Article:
If you look hard enough, you just might find him in New York City’s east village, where he performs solo, Neil Young and early Dylan sets with acoustic guitar and harmonica. But, seriously, you don’t need to look that hard. You see, whether or not you’re old enough to remember the early days of one D.L. Byron, you could easily find his work all over the inter-webs (as we old-timers like to call it).
“From the start of my career, my goal as a songwriter has been to write songs that are substantial.”
Known for his Grammy award winning single, Shadows of the Night, (made famous by one little rock-star known as, Pat Benatar), Byron’s resume covers far too much turf to outline in our humble review, but includes noteworthy colleagues such as: E.H. Morris, Clive Davis and Arista Records, Jimmy Iovine, Bob Seger, and Billy Joel; as well as scoring his own top 40 hit, 1980’s, Listen to the Heartbeat.
Spending the past couple of decades free from the oft creative stifling that occurs with major record label control, Byron’s creativity has blossomed into a full-on phenomenon which has seen him release eight albums on Zen Archer Records. The latest of which, is the four-track EP, Satori.
“It’s not about personal glory or being in the spotlight, but simple communication, which on a basic emotional level is the purpose of all art.”
Naming the project after a Zen Buddhist word for “sudden awakening,” Byron now treasures his own, mortal, creative spirit more than ever before, pouring every ounce he can spare into his efforts to make every record better than its predecessor. The thoughtful and lively, Satori, is no exception.
HERE’S WHAT WE DUG MOST…
No. 1 God opens the project with an intelligently composed rant about the divine mythology. Pointing out monotheistic ironies, and martyrous folly alike, D.L. uses a driving, late 70’s-style rock rhythm infused with elements of psych-rock (which pan hypnotically back and forth in your headphones), to implore the entranced to break free. And hey, humor is always good too…
“My dyslexia’s gone, now I know there’s a dog
You’re my number one god…”
OUR FAVORITE TRACK…
Rehearsing For The Future immediately awakens my 90’s grunge-rock bells & whistles, and sounds like something off of R.E.M.’s 1994 legend, Monster. An ode to the effect that the female condition has on the male condition, with its tastefully busy percussion, layers of background vocals, and textbook rock melody & chord progression, this is one damn cool track that could have simply been called, Nostalgia.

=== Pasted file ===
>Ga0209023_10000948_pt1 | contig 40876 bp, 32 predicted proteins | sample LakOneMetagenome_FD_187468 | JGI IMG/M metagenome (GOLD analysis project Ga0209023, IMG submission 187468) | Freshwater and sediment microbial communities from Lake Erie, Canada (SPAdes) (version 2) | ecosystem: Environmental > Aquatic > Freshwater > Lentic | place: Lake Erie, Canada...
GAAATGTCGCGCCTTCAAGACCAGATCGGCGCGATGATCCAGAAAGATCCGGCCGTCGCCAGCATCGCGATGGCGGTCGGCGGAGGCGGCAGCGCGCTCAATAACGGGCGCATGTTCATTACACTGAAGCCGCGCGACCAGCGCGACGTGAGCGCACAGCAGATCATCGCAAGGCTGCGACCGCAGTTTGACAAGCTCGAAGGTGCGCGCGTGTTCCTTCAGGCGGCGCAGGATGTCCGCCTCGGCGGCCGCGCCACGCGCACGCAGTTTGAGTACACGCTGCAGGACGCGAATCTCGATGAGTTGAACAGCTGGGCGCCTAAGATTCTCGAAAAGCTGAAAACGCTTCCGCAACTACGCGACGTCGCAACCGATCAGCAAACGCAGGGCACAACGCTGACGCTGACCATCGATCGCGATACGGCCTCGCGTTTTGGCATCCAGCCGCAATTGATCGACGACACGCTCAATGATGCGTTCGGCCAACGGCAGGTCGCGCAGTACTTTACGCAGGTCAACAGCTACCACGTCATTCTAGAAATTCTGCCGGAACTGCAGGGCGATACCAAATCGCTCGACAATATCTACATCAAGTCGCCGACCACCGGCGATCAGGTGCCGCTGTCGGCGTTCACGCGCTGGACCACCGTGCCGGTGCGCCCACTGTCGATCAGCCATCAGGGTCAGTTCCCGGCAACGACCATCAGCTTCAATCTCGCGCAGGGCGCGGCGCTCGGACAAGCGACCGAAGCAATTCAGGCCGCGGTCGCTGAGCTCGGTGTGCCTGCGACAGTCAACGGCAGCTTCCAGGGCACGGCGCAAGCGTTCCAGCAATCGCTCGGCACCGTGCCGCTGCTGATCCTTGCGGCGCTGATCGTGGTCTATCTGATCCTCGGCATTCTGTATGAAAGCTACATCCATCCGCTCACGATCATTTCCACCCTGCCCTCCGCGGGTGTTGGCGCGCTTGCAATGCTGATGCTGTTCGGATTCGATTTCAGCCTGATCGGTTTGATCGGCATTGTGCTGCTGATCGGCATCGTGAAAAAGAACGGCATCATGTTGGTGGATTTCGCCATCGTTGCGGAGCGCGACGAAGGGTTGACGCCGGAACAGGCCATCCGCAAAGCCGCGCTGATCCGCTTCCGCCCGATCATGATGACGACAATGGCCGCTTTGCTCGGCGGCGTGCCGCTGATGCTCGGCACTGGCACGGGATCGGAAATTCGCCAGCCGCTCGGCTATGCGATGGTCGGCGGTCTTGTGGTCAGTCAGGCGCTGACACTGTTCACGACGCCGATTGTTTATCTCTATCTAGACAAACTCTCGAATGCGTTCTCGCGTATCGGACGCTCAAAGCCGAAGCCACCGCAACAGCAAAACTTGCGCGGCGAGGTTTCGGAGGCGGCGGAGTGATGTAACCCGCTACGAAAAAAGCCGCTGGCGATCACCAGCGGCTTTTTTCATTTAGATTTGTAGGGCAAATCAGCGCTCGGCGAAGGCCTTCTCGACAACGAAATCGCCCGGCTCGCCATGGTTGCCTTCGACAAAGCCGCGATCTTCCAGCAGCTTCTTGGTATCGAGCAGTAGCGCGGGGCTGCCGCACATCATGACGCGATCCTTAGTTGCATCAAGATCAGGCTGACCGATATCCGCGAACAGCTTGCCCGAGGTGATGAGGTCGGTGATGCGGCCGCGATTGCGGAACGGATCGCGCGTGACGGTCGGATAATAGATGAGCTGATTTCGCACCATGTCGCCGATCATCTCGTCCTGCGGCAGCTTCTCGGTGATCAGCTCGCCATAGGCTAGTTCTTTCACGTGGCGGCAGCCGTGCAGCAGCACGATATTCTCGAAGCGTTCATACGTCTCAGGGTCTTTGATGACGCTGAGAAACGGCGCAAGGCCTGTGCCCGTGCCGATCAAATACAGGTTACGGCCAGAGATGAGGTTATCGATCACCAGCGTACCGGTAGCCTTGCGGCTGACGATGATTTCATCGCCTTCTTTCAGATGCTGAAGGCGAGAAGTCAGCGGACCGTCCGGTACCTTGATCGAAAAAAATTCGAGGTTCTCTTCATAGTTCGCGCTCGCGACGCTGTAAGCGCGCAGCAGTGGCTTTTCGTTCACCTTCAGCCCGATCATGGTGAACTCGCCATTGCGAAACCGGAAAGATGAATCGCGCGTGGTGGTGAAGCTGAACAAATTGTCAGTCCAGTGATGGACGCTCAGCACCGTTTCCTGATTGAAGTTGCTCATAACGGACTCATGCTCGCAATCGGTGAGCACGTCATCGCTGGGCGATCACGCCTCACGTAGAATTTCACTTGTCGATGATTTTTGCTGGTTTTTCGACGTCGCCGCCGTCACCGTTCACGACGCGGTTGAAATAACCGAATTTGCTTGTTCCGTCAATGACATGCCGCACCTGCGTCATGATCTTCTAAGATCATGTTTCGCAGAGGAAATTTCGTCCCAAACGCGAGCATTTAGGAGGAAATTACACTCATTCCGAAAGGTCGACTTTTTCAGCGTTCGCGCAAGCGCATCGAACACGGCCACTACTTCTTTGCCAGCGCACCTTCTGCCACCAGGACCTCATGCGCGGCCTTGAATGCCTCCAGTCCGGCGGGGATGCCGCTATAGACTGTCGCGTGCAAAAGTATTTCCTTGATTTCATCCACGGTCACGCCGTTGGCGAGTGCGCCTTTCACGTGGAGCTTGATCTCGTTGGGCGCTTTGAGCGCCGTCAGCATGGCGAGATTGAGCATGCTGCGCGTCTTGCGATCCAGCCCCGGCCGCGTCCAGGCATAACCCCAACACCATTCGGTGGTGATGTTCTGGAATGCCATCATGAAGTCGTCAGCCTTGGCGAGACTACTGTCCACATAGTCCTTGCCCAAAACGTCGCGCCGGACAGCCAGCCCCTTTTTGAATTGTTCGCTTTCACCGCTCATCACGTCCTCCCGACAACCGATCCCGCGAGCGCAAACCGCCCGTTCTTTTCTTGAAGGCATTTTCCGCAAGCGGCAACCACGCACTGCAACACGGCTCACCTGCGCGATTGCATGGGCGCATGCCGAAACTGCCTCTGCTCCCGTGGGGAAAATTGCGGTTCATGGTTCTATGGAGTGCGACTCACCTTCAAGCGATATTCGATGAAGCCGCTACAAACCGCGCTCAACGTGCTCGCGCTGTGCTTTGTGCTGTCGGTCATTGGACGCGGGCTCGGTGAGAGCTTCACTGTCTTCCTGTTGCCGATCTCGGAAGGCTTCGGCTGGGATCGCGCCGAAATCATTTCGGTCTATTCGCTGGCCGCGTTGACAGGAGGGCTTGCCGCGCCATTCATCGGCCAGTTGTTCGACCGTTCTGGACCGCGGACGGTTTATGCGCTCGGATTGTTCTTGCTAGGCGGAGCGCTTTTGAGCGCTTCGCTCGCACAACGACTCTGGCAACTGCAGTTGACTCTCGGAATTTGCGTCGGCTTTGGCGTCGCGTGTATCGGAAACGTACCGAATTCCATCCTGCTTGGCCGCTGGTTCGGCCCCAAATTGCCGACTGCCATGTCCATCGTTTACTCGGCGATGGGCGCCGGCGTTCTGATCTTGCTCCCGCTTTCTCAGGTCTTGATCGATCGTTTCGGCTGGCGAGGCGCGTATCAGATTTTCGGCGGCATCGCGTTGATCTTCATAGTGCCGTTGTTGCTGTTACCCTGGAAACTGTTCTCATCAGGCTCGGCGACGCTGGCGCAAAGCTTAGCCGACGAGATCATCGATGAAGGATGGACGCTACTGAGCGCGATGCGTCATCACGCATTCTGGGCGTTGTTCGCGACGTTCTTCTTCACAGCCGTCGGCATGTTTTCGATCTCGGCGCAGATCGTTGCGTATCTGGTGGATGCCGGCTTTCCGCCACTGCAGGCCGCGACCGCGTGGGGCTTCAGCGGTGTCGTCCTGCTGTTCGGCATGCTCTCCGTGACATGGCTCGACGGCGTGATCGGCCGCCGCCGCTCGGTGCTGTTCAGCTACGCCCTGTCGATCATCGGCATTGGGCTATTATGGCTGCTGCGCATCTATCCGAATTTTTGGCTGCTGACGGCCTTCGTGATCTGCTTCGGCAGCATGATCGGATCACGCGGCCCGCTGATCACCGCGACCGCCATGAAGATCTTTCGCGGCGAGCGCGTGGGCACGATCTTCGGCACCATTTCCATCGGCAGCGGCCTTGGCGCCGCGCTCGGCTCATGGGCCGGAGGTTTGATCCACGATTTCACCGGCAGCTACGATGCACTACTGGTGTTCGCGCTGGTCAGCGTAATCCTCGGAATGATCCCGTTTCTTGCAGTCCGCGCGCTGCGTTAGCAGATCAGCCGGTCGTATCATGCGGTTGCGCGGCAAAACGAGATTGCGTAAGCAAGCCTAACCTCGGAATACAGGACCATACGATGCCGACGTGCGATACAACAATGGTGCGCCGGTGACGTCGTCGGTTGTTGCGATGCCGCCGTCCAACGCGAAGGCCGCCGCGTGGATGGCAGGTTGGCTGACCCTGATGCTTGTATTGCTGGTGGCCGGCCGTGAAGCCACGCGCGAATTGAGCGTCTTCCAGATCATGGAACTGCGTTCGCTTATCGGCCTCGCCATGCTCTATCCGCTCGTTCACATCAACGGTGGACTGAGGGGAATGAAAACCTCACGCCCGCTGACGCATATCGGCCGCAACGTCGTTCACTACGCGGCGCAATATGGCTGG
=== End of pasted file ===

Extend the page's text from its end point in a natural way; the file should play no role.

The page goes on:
A press release which called, All Fall Down, something Petty-esque was right on the money. Thoughtful, contemplated lyrics—which focus on our species’ lust for an empty-calorie brand of power that inevitably disintegrates—decorate another classic rock’n’roll melody which also made me think of Roy Orbison and The Eagles…
“The Bishops and the knights agree, to throw their weapons down
All the ancient prophecies, are going underground
Kings and queens make promises that often cost their crowns
And they all, fall, down…”
Rounding off the project with, Everywhere I Go—a number flirting with the southern-rock genre, particularly during its chorus with its country-esque vocal harmonies (think: Alabama)—D.L. and company recruit keys and fuzzed-up guitars in a truly symphonic rock production which seems to serve as a rock’n’roll stress release-valve for a man who—more than most—can say he’s been there, done that. At only 3:28, it sticks around just long enough to make you hit repeat.
Dude…we’ve reviewed a lot of music over the past few years. And, every now-and-then, a record comes along that is uncomplicatingly good, requiring little analysis because it appeals innately to the music sensibilities of its listener(s). D.L. Byron’s latest effort, Satori, is one such record. What you may or may not know, is that this is a product of songwriting… experienced, veteran, aged, scrutinized, substantive songwriting. It’s that simple. Music like this ONLY comes from time and grind. Enjoy.
R.E.M. meets Petty with twists of so, so, so much more…
BELOW: Listen to D.L. Byron’s album, Satori, and connect with his website and social media platforms. Please support D.L. Byron by visiting him online, and playing, downloading, and/or purchasing his music, or attending a live show! And, as always, thank you for supporting real music!
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